So a freight operator in the United States typically spends per truck per year $80,000 to $100,000 on diesel fuel. So when you save you know 5% to 10% of that, that can transform your profit. So this is, in the levels of automation, this is Level one. Often in Silicon Valley, I feel like if I say, you know, we’ve developed a Level-one system. It’s kind of like, you know, we’re not the cool kids who just talk about Level four and Level five. The cool part, though, is that we can ship product now, bring value to customers now, get revenue now and then use that as a launching point for these higher levels of automation.
Robert: Ryan, where are municipalities across the country in terms of sort of their readiness to accept and start working with electric buses, and sort of how are they thinking about what the timeline is for adoption of the technology?
Ryan: The early phases of implementation are going to take a long time and they’re going to be very small and you’re going to have to spend a lot of effort searching through the haystack finding those needles in terms of the very few industrial customers that will be early adopters. So anybody’s going to try out a new app or a new GPS running watch or any Fitbit or something like that. But if you if you’re thinking about the industrial markets where you live or die in terms your quarter based on being operationally excellent, and you think about how lean and how perfected a lot of these industrial systems are, they don’t have a whole lot of interest in talking to companies from Silicon Valley until they know it’s not going to take down their core business. So, for our market it was very, very small up until 2015, and in 2014, I think we booked less than 10 electric bus sales.
So, we basically had a couple discrete orders where a few customers said “I’ll take a few.” In terms of risk removal, the customer wanted to know, number one: is it safe? Number two: is it safe? Number three: is it safe? And then number four: does it actually do what you said it was going to do? There have been so many false starts in industrial technology. Just in the transit side, they’ve tried methanol, ethanol, bio diesel, LNG, CNG, parallel hybrid, serial hybrid, and the one thing all those technologies had in common for them was that they didn’t quite save as much money, or they didn’t quite improve their environmental footprint as much as they were promised. So, there’s a lot of skepticism. It’s a very flat beginning of the S-Curve, but, if it works, the copycat behavior in industrial markets is way faster than consumer markets.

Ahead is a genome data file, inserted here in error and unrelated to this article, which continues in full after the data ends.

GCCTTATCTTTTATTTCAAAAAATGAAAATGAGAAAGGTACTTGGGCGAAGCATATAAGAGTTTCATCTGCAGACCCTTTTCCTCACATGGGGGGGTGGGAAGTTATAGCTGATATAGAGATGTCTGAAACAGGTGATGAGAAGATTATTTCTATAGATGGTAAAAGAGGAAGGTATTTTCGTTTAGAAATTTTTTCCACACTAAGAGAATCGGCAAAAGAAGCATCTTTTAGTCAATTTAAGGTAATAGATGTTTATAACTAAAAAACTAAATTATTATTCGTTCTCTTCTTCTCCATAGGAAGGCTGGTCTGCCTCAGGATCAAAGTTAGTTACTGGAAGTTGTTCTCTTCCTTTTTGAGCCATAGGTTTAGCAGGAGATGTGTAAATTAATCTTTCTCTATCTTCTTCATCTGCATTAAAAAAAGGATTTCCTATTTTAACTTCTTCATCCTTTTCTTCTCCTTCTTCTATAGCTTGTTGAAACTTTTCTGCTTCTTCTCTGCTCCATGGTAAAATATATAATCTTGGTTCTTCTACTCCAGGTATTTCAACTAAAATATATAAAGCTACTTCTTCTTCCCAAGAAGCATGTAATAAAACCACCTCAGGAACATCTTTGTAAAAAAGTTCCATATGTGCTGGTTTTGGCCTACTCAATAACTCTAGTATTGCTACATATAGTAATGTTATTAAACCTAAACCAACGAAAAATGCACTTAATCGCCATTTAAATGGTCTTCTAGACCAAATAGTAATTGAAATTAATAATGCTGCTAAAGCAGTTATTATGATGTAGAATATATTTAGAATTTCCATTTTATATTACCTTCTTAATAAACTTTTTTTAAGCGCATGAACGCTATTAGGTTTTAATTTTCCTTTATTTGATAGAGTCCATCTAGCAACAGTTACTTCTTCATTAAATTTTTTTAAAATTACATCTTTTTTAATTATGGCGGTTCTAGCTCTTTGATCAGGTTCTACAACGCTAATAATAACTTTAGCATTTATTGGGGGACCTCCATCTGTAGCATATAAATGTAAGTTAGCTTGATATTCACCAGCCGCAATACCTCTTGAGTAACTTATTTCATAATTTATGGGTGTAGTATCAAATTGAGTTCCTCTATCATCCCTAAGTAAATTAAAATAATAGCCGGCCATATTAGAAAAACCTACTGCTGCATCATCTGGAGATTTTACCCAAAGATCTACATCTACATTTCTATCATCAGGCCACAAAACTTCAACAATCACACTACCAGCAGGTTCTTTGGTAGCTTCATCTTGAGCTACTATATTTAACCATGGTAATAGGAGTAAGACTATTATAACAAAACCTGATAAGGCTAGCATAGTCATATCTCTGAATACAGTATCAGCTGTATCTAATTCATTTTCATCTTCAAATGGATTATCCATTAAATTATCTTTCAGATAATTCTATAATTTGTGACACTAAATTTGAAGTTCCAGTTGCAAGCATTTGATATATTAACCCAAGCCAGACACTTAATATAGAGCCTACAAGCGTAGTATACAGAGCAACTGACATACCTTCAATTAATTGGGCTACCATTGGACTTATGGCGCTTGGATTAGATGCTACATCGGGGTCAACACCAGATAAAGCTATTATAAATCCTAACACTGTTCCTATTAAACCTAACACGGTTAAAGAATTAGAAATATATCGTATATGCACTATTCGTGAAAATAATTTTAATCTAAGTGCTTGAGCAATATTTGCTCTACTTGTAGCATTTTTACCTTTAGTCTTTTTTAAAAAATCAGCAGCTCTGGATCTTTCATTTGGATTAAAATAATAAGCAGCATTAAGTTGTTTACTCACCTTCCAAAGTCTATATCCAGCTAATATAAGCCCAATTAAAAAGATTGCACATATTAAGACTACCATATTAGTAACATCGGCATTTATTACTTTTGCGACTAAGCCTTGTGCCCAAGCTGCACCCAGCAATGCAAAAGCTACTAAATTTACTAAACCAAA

So the technology diffusion that occurs in these markets is very quick, and I think it’s one of the reasons why analysts have a real problem predicting uptake for industrial technologies because no one wants to make that crazy prediction in 2014 that the market would grow by more than an order of magnitude going into 2017. And I think it’s one of the reasons why industrials are hard to understand. They are operationally conservative, so you assume that means kind of a flat steady growth in technology diffusion. It doesn’t mean that at all. It means the pilots are well-thought out, conservative and cautious, and they’re valuable. So in our market, there’s about six customers, and today we’re we’ve got orders from over 60 transit agencies or 10% of the US transit markets. And just to throw some examples out there: our first market is California in terms of size, then it’s Washington state. Our third largest market, though, is Texas.
We have multiple customers in California and Washington state and one in Georgia now where, based on their experience with the technology and their successful pilots, they locked in a vision to completely transform their fleet to electric by anywhere between 2022, which I think is Park City, Utah and 2034, which is going to be Seattle, Washington. Once these technologies work, if they’re really saving money per mile, they will massively increase their use of it. I think that in all these markets, be patient in the beginning, but if you nail it in terms of the actual value prop, you’re going to see a rapid adoption rate probably to 60% to 70%.
And then in our market we think that last tail probably gets covered by the regulators who start saying: I don’t care whether or not you understand electric technology, or I don’t care whether or not you trust autonomous. All of the other fleets are safer and cleaner than yours, so I’m taking that analog or that dirty option off the table. So you’ll see some of these technologies become the equivalent of best- available control technology, and the laggard of the tail of the market just gets swept up by regulators.
Robert: Go ahead, Josh…